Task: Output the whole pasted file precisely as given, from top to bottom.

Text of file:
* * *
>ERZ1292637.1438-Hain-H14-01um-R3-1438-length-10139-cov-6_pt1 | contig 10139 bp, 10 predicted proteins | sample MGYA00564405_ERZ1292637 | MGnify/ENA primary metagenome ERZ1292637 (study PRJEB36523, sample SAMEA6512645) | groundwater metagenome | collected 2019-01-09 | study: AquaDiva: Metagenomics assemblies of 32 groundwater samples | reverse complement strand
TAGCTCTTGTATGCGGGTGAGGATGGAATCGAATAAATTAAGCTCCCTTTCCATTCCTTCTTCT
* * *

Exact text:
>ERZ1292637.1438-Hain-H14-01um-R3-1438-length-10139-cov-6_pt1 | contig 10139 bp, 10 predicted proteins | sample MGYA00564405_ERZ1292637 | MGnify/ENA primary metagenome ERZ1292637 (study PRJEB36523, sample SAMEA6512645) | groundwater metagenome | collected 2019-01-09 | study: AquaDiva: Metagenomics assemblies of 32 groundwater samples | reverse complement strand
TAGCTCTTGTATGCGGGTGAGGATGGAATCGAATAAATTAAGCTCCCTTTCCATTCCTTCTTCT